[Marketing Dept. Chair Tim] Longfellow praised the student leaders in a press release, saying, â€œI truly believe that shared governance, a strong and valued tradition on this campus, has prevailed. The Department of Marketing is pleased and believes that the compromised wording for the business casual dress standard allows the department to accomplish its initial purpose for establishing the dress standard, to provide an opportunity to enhance the overall professionalism of our students and to hopefully provide them with an additional advantage as they begin their career search.â€
They’re adults, Chairman Longfellow. You’ll notice their “overall professionalism” enhance itself when you start treating them as adults.
I’m not sure if Horstein and the student body are done with this issue, but it sounds that way:
Horstein began receiving complaints from students soon after the policy was announced two weeks prior to the start of classes this semester. â€œAt first, I was afraid to even take on the issue,â€ he said, worrying that administrators would â€œmake us look like a lazy student bodyâ€ for protesting the dress code. Then he learned that the policy apparently ran afoul of the universityâ€™s Student Bill of Rights, which has an explicit prohibition against mandatory dress codes.
Yet they still appear to have given up.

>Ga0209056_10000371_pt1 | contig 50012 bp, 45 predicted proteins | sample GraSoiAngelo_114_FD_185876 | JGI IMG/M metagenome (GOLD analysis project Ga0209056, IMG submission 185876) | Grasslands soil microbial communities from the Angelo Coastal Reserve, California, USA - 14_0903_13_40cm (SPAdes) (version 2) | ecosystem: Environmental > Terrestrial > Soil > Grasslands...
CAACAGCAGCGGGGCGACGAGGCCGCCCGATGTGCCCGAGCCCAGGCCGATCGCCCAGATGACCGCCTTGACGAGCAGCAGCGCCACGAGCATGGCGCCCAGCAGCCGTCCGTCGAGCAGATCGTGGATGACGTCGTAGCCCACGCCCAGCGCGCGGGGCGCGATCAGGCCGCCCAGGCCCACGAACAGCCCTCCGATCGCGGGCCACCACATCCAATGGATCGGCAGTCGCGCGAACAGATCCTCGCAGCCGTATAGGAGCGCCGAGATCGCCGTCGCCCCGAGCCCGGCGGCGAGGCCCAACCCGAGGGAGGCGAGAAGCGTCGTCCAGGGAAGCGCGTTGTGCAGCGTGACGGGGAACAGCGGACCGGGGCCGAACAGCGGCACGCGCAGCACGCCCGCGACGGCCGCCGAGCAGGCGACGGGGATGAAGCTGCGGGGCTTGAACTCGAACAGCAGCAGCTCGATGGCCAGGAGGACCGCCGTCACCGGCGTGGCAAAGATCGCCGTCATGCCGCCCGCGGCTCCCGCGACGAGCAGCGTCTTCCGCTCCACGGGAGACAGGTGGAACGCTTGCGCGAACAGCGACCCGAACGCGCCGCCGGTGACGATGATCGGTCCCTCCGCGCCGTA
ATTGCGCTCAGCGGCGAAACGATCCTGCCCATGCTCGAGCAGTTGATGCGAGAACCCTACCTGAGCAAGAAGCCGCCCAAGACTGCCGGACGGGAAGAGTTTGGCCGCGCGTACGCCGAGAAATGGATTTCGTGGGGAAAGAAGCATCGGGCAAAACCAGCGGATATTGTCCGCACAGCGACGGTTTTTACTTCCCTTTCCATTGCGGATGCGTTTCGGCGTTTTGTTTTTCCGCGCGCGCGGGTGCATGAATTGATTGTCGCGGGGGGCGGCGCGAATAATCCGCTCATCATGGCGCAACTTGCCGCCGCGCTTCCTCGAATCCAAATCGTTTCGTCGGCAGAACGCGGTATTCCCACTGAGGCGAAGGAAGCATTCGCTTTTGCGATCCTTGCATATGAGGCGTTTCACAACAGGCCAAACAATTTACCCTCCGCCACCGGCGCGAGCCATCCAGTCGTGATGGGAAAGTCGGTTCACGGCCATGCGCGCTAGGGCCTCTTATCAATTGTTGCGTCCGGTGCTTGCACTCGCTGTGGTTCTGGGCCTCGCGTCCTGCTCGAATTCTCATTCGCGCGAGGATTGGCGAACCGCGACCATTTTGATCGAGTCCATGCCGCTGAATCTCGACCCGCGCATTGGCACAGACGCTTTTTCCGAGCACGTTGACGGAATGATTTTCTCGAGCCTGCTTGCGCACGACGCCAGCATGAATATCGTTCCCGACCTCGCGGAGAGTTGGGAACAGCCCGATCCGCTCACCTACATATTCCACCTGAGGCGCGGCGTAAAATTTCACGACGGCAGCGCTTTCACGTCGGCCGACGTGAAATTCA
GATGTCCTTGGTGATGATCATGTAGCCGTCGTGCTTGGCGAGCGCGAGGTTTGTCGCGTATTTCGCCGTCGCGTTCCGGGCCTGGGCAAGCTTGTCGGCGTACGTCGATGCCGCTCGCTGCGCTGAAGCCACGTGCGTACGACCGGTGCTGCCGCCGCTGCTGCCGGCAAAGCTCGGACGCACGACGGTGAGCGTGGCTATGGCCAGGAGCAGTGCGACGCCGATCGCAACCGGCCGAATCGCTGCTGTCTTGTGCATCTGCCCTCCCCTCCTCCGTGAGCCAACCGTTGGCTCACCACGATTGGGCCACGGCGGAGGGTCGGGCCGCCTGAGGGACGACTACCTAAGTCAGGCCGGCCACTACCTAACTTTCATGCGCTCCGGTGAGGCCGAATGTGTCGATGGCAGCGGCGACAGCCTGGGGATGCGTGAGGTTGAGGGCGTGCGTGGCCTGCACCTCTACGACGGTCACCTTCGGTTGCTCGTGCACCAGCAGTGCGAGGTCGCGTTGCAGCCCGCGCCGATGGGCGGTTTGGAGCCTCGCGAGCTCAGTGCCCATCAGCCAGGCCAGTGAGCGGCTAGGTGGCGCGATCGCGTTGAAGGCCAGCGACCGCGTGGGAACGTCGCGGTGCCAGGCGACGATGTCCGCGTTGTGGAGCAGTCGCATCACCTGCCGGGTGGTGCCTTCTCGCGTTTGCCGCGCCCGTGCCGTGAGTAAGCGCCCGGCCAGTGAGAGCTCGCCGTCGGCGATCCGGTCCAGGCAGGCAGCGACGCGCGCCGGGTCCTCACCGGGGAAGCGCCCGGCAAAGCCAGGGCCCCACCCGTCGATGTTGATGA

Tim Longfellow’s lack of logic had to have hurt his GMAT scores a great deal:
In an interview, Longfellow said he has not received any direct complaints about the policy to date, and that concerns about accumulating appropriate attire to attend class were mostly exaggerated at a business school where most students have recently completed or will soon complete internships.
Most of your students “have recently completed or will soon complete internships” and your graduate students come in with work experience, yet the College of Business needs to mandate their dress to teach them about professionalism in the real world? I have to ask – weren’t those internships and jobs undertaken at real, functioning business in that real world?
The summary? Poor, offensive judgment, condescending treatment of its students, bizarre backpedaling and a total lack of logic.
Again, ISU: Congratulations on your new vocational business program that is, as Longfellow and your other leaders have demonstrated, 10% gym class.
5 Responses to “From MBA to Gym Class: The College of Business at Illinois State University”
- Considering a Career in Auditing or Accounting at Accounting-2guide.info - [...] From MBA to Gym Class: The College of Business at Illinois State UniversityCongratulations, Illinois State University . Youve turned ...